1. Quigley L., O’Sullivan O., Beresford T.P., Ross R.P., Fitzgerald G.F., Cotter P.D. High-throughput sequencing for detection of subpopulations of bacteria not previously associated with artisanal cheeses. Appl Environ Microbiol. 2012 Aug;78(16):5717-23. doi: 10.1128/AEM.00918-12.
    2. Vacheyrou M., Normand A.C., Guyot P., Cassagne C., Piarroux R., Bouton Y. Cultivable microbial communities in raw cow milk and potential transfers from stables of sixteen French farms. Int J Food Microbiol. 2011 Apr;146(3):253-62. doi: 10.1016/j.ijfoodmicro.2011.02.033.
    3. Pantoja J.C, Reinemann D.J., Ruegg P.L. Associations among milk quality indicators in raw bulk milk. J Dairy Sci. 2009 Oct;92(10):4978-87. doi: 10.3168/jds.2009-2329.
    4. Pantoja J.C, Reinemann D.J, Ruegg P.L. Factors associated with coliform count in unpasteurized bulk milk. J Dairy Sci. 2011 Jun;94(6):2680-91. doi: 10.3168/jds.2010-3721.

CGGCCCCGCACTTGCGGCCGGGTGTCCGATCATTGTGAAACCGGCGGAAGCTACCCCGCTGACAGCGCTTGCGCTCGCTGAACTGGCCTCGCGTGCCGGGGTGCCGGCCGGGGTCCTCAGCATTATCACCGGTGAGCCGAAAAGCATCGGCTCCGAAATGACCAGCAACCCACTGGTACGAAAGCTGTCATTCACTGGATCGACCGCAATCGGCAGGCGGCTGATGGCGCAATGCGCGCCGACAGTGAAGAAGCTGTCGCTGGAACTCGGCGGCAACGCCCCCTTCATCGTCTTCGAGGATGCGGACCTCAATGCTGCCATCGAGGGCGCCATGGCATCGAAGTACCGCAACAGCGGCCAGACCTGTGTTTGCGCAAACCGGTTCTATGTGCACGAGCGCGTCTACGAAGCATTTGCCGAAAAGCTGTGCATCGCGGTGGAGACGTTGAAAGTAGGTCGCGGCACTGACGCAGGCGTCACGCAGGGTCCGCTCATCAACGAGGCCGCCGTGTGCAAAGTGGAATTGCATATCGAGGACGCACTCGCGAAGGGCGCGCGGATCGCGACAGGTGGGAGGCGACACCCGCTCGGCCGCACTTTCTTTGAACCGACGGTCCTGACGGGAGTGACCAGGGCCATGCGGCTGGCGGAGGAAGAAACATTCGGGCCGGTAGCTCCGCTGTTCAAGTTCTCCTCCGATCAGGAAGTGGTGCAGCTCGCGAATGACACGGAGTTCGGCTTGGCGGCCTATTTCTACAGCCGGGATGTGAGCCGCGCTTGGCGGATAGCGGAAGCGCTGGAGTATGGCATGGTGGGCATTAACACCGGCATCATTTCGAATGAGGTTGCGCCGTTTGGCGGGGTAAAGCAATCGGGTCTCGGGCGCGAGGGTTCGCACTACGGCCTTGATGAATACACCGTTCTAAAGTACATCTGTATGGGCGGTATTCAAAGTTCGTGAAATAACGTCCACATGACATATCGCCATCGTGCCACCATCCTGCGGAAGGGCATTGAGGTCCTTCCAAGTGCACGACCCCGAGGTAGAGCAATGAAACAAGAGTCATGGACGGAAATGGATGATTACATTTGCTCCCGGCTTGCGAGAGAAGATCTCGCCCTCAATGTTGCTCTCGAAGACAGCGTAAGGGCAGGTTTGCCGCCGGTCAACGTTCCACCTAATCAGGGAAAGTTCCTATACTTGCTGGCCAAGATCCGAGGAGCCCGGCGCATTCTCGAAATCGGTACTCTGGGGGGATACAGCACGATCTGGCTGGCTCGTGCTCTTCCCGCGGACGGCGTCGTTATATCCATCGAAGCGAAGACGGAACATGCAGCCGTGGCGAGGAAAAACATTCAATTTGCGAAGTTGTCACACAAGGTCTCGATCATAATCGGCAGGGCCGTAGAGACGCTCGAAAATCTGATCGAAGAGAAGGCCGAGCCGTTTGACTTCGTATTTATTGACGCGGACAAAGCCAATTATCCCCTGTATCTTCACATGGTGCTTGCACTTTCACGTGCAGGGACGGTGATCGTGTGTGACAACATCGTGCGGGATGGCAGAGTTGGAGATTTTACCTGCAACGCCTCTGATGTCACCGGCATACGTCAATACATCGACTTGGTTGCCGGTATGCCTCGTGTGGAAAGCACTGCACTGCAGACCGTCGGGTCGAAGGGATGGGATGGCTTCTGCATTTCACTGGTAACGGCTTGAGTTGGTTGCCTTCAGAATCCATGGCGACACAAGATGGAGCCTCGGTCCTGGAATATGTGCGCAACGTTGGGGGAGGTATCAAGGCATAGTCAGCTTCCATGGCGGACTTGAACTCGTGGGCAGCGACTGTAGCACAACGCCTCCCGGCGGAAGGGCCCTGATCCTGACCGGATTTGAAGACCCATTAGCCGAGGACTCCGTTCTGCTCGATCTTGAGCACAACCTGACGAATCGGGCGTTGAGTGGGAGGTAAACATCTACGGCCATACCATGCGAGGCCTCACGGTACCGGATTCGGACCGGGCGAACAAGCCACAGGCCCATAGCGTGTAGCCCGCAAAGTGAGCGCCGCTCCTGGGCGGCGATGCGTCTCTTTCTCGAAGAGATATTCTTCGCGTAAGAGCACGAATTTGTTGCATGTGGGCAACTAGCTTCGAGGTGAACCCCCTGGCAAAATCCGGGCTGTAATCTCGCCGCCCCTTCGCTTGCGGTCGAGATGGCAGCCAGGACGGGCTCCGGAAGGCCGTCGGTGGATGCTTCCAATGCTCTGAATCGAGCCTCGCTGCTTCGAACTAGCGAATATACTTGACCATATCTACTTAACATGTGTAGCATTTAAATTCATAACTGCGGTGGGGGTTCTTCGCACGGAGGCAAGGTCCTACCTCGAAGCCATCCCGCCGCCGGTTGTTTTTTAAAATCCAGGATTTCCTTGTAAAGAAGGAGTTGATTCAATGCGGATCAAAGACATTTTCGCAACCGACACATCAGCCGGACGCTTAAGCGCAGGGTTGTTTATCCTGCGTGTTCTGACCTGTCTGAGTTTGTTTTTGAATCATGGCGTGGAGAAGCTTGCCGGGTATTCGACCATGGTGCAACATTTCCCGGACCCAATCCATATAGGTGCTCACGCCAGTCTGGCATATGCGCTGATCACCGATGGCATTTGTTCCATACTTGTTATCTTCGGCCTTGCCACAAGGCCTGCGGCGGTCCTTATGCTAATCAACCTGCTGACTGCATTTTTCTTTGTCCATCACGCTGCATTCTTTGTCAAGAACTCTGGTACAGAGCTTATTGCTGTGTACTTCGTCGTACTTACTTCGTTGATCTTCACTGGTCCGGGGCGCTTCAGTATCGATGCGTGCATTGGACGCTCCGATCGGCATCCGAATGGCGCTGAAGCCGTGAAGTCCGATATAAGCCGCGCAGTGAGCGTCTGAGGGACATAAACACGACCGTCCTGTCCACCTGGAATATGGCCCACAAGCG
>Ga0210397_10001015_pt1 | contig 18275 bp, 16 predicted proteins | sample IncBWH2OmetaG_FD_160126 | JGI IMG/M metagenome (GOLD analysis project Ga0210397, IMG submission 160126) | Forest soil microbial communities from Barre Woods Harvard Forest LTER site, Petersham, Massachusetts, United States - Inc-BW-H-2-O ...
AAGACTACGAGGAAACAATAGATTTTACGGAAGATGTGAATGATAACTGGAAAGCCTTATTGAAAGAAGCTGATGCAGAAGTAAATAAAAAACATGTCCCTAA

5. Kable M.E., Srisengfa Y., Laird M., Zaragoza J., McLeod J., Heidenreich J., Marco M.L. The core and seasonal microbiota of raw bovine milk in tanker trucks and the impact of transfer to a milk processing facility. mBio. 2016 Aug;7(4):e00836-16. doi: 10.1128/mBio.00836-16.
    6. Klijn N., Nieuwenhof F.F., Hoolwerf J.D., van der Waals C.B., Weerkamp A.H. Identification of Clostridium tyrobutyricum as the causative agent of late blowing in cheese by species-specific PCR amplification. Appl Environ Microbiol. 1995 Aug;61(8):2919-24.